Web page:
Lone shark

The male protagonist of this story hardly emerges as an exemplar of virtue. He appears, rather, as an unscrupulous opportunist, a lone loan shark more interested in sex than insanely uncompetitive interest rates

MARK NAYLER

Details of a strange and intriguing legal dispute emerged this week, in which a woman approached Spain's Constitutional Court after a judge in the Balearic Islands dismissed her case. Misleadingly, the story has been reported by some publications as proof that the country's highest tribunal - a panel responsible for making precedent-setting decisions about citizens' fundamental rights - has ruled that, in Spain, paying off debts with sexual favours is legal. Thankfully, though, it's done nothing of the sort - although the Balearic judge's decision seems questionable.

The details of the case are as follows. A woman, 38, asked her former brother-in-law, 58, if she could borrow fifteen thousand euros. He agreed without stipulating conditions, but later requested oral sex "two or three" times a week until the debt was repaid. His debtor complied on five occasions, saying she felt "psychologically obliged" to do so, before refusing to continue with the situation. Her ex-brother-in-law then demanded repayment, at which point she took the case to a local court. There, a judge found no evidence of coercion or sexual abuse on the defendant's part and noted that his arrangement with his ex-sister-in-law had been terminated as soon as she withdrew her consent.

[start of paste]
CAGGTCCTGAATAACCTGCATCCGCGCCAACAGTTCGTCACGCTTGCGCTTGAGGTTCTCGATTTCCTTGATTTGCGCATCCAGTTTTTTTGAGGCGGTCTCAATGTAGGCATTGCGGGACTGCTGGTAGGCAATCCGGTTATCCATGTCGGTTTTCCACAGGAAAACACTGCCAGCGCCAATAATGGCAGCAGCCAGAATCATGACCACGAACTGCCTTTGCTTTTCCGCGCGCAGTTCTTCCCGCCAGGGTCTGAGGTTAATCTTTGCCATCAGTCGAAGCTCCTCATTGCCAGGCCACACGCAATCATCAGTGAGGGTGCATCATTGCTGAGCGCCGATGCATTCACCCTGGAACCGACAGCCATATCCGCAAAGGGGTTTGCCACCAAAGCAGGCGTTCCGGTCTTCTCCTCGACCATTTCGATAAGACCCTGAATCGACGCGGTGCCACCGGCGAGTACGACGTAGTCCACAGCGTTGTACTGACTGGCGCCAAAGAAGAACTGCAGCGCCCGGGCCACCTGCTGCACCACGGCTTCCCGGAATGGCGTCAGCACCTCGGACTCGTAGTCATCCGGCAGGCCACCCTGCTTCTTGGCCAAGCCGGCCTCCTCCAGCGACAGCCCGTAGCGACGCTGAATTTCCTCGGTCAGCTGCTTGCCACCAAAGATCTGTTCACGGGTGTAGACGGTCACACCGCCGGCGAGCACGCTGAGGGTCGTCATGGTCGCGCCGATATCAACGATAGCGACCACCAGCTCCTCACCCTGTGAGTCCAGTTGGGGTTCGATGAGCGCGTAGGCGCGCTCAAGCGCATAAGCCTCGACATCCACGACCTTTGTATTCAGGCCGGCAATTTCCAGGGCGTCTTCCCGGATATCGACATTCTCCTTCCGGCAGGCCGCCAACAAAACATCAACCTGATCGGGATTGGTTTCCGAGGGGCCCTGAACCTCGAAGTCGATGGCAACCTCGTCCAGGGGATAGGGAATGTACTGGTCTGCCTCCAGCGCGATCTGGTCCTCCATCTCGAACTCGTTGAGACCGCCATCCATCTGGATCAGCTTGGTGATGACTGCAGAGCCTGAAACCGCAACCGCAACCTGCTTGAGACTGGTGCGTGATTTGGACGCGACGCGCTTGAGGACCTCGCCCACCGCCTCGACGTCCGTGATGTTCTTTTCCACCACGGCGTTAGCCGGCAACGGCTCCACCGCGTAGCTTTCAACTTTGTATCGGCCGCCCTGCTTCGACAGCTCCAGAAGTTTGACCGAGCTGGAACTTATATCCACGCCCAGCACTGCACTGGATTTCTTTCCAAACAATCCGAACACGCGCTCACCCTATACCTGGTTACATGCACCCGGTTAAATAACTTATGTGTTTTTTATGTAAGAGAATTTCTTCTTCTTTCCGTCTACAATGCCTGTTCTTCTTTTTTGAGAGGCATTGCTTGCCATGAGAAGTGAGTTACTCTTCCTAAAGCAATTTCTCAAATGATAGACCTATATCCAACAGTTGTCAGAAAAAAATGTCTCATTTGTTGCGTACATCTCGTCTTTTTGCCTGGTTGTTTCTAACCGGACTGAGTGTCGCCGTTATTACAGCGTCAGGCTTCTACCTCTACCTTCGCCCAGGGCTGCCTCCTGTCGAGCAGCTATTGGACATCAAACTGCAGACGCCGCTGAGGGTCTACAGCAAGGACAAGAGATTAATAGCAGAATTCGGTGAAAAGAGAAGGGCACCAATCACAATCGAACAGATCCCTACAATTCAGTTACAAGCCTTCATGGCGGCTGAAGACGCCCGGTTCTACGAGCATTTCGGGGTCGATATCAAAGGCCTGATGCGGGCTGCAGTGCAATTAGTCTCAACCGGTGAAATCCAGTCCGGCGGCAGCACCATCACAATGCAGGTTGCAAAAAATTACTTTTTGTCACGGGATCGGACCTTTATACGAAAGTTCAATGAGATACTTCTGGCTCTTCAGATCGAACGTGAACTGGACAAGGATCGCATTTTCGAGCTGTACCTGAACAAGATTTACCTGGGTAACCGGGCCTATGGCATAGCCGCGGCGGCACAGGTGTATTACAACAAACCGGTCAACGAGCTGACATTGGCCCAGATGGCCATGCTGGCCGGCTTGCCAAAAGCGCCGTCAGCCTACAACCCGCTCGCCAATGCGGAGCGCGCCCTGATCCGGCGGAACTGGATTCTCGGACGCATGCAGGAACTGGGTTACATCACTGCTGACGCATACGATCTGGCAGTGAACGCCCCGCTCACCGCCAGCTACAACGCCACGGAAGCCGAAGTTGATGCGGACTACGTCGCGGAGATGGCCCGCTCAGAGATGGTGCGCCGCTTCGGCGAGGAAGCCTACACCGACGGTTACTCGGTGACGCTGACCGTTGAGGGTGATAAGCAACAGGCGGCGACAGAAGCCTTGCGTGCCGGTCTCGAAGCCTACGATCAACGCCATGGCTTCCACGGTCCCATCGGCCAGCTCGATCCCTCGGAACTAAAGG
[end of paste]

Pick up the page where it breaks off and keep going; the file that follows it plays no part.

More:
The male protagonist of this story hardly emerges as an exemplar of virtue. He appears, rather, as an unscrupulous opportunist, a lone loan shark more interested in sex than insanely uncompetitive interest rates. The crucial issue from a legal standpoint, then, is whether his morally dubious behaviour constituted sexual abuse (i.e. an actual crime) - not whether sexual acts are a permissible way of repaying debt. Either way, Spain's top tribunal has refused to consider arguments for and against the issue, declaring that it lacks sufficient "constitutional significance".

Perhaps the Constitutional Court should hear the case, though, because the Balearic judge's decision is questionable. He characterised the arrangement imposed by the brother-in-law, the exploitative creditor, as a "freely agreed relationship" that came to an end when the woman wanted it to. Yet this characterisation minimises, if not completely ignores, the central role of debt in that "relationship".

Would the woman have performed the sexual favours if she hadn't owed her former brother-in-law money? If the answer's no (which it surely is), then the fact of her debt alters the notion of "consent" at play in their arrangement. Certainly, the ex-brother-in-law abused his power in the role of creditor - but is that (or should it be) "merely" a moral failing on his part, or an illegal act?

In other words, this bizarre case raises interesting legal and moral questions, but it doesn't show that Spain's top court has declared it legal to demand sexual favours from vulnerable debtors.